And rather choose to hide them in a net
Than amply to imbar their crooked titles
Usurp'd from you and your progenitors.

K. Hen. May I with right and conscience make this claim?

Cant. The sin upon my head, dread sovereign!

For in the book of Numbers is it writ,
When the man dies, let the inheritance
Descend unto the daughter. Gracious lord, 10
Stand for your own! Unwind your bloody flag!
Look back into your mighty ancestors!.

Go, my dread lord, to your great-grandsire's tomb,

From whom you claim; invoke his warlike spirit,

And your great-uncle's, Edward the Black


Who on the French ground play'd a tragedy, Making defeat on the full power of France, Whiles his most mighty father on a hill Stood smiling to behold his lion's whelp Forage in blood of French nobility.



O noble English, that could entertain
With half their forces the full pride of France
And let another half stand laughing by,
All out of work and cold for action!

Ely. Awake remembrance of these valiant dead,


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K. Hen. We do not mean the coursing snatchers only,

But fear the main intendment of the Scot,
Who hath been still a giddy neighbour to us; 145
For you shall read that my great-grandfather
Never went with his forces into France
But that the Scot on his unfurnish'd kingdom
Came pouring, like the tide into a breach,
With ample and brim fullness of his force, 150
Galling the gleaned land with hot assays,
Girding with grievous siege castles and towns;
That England, being empty of defence,
Hath shook and trembled at the ill neighbour-

Cant. She hath been then more fear'd than

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Yet that is but a crush'd necessity,
Since we have locks to safeguard necessaries,
And pretty traps to catch the petty thieves.
While that the armed hand doth fight abroad,
The advised head defends itself at home;
For government, though high and low and

Put into parts, doth keep in one consent,
Congreeing in a full and natural close,
Like music.



Therefore doth heaven divide The state of man in divers functions, Setting endeavour in continual motion, To which is fixed, as an aim or butt, Obedience; for so work the honey-bees, Creatures that by a rule in nature teach The act of order to a peopled kingdom. They have a king and officers of sorts, Where some, like magistrates, correct at home, Others, like inerchants, venture trade abroad, Others, like soldiers, armed in their stings, Make boot upon the summer's velvet buds, Which pillage they with merry march bring





To the tent-royal of their emperor ;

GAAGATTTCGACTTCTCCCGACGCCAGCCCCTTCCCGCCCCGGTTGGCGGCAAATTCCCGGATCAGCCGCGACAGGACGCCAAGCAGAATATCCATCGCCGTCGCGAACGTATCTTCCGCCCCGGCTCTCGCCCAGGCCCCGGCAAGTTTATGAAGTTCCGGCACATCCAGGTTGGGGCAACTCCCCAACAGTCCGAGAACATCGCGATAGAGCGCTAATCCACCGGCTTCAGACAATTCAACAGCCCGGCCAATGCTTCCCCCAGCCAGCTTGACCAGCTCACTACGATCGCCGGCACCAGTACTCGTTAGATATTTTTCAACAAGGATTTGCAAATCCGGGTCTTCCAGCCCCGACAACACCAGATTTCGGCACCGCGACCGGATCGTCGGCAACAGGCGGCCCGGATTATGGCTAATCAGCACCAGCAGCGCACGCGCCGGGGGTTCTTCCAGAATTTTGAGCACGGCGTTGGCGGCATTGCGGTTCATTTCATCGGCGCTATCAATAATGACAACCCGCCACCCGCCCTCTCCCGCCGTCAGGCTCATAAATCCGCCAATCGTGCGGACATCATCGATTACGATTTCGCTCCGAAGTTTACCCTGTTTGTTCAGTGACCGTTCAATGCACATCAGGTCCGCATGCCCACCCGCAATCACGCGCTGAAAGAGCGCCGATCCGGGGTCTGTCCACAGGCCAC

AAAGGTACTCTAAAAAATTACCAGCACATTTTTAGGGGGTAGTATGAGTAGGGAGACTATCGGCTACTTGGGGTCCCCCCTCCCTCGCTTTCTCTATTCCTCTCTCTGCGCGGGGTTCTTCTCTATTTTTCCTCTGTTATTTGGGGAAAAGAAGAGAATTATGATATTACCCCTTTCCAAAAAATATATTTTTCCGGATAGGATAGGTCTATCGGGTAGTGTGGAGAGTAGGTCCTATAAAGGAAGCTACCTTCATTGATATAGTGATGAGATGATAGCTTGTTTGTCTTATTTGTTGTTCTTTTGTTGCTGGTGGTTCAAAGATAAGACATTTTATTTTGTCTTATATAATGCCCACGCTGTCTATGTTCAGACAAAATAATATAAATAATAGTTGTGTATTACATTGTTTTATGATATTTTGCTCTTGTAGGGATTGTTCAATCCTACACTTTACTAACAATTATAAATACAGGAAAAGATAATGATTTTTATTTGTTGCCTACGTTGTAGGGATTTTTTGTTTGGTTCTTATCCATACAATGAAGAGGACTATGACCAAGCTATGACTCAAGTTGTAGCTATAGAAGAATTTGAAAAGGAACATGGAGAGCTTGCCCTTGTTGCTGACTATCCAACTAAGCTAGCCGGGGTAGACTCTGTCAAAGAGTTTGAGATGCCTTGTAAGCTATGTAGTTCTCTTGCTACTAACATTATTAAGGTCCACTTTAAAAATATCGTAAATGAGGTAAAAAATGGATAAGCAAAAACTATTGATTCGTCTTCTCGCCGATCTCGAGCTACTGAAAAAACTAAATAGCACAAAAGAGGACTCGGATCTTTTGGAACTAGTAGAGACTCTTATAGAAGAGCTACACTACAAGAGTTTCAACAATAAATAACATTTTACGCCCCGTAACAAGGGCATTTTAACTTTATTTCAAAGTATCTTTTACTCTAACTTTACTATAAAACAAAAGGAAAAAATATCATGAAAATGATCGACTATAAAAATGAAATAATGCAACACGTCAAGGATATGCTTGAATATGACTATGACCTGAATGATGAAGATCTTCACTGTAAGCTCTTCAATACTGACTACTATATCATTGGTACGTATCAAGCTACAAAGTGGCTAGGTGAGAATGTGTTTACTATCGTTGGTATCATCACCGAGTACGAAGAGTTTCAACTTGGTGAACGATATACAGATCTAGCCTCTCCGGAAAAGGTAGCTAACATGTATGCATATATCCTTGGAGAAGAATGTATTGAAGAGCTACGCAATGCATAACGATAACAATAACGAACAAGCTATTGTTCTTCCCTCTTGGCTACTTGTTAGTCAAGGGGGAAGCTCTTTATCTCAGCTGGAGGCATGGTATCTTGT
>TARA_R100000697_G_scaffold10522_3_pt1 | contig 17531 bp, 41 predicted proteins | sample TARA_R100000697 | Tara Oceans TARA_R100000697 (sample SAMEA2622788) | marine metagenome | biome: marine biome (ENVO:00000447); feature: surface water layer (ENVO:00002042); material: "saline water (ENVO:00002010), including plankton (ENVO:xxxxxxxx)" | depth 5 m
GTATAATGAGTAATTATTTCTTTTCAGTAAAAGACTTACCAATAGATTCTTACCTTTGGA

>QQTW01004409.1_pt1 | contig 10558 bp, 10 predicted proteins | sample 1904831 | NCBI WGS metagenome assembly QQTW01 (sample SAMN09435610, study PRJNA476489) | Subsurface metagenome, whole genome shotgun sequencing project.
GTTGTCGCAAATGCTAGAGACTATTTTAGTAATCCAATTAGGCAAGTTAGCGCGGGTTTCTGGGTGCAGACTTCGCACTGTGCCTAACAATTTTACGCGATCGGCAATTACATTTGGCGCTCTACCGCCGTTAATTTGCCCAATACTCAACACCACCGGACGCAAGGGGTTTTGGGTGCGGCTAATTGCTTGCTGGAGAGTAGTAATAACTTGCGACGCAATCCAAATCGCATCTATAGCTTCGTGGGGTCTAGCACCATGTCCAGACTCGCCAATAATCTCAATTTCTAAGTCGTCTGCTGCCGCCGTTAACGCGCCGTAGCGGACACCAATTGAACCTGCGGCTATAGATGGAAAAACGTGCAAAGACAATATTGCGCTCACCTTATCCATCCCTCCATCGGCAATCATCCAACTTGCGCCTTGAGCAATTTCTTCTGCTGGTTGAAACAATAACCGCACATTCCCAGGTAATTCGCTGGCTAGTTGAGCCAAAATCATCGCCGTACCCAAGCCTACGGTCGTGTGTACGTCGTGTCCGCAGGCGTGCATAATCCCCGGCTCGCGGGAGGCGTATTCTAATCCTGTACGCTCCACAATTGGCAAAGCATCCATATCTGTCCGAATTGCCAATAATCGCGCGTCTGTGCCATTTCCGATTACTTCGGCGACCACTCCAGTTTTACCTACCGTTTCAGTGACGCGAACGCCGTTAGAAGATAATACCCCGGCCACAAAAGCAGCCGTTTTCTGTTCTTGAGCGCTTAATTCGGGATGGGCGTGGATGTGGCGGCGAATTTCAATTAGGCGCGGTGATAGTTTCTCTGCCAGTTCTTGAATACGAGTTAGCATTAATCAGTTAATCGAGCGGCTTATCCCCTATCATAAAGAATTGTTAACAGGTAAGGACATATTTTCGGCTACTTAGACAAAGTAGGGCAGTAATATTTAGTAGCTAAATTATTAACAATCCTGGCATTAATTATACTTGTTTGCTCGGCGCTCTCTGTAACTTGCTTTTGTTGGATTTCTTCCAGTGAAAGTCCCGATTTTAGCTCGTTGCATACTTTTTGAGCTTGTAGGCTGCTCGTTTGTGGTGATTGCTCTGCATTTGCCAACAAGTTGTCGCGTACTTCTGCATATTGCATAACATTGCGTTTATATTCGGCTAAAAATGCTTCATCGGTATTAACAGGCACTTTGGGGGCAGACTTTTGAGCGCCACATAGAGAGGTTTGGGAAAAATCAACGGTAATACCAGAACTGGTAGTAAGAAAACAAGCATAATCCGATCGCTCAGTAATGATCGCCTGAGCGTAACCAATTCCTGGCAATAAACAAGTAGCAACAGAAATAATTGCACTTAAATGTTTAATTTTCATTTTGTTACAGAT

Who, busied in his majesty, surveys
The singing masons building roofs of gold,
The civil citizens kneading up the honey,
The poor mechanic porters crowding in
Their heavy burdens at his narrow gate,
The sad-eyed justice, with his surly hum,
Delivering o'er to executors pale
The lazy yawning drone. I this infer,
That many things, having full reference
To one consent, may work contrariously.
As many arrows, loosed several ways,
Come to one mark; as many ways meet in one




As many fresh streams meet in one salt sea;
As many lines close in the dial's centre;
So may a thousand actions, once afoot,
End in one purpose, and be all well borne
Without defeat. Therefore to France, my liege!
Divide your happy England into four,
Whereof take you one quarter into France, 215
And you withal shall make all Gallia shake.
If we, with thrice such powers left at home,
Cannot defend our own doors from the dog,
Let us be worried and our nation lose
The name of hardiness and policy.


K. Hen. Call in the messengers sent from the Dauphin. [Exeunt some Attendants.] Now are we well resolv'd; and, by God's help, And yours, the noble sinews of our power, France being ours, we 'll bend it to our awe, Or break it all to pieces. Or there we 'll sit,


Ruling in large and ample empery O'er France and all her almost kingly dukedoms,


Or lay these bones in an unworthy urn,
Tombless, with no remembrance over them.
Either our history shall with full mouth
Speak freely of our acts, or else our grave,
Like Turkish mute, shall have a tongueless

Not worshipp'd with a waxen epitaph.


Enter AMBASSADORS of France. Now are we well prepar'd to know the pleasure Of our fair cousin Dauphin; for we hear Your greeting is from him, not from the King. 1. Amb. May 't please your Majesty to give us leave

Freely to render what we have in charge,
Or shall we sparingly show you far off
The Dauphin's meaning and our embassy? 240
K. Hen. We are no tyrant, but a Christian

Unto whose grace our passion is as subject
As is our wretches fett'red in our prisons;
Therefore with frank and with uncurbed plain-

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To barbarous license; as 't is ever common That men are merriest when they are from home.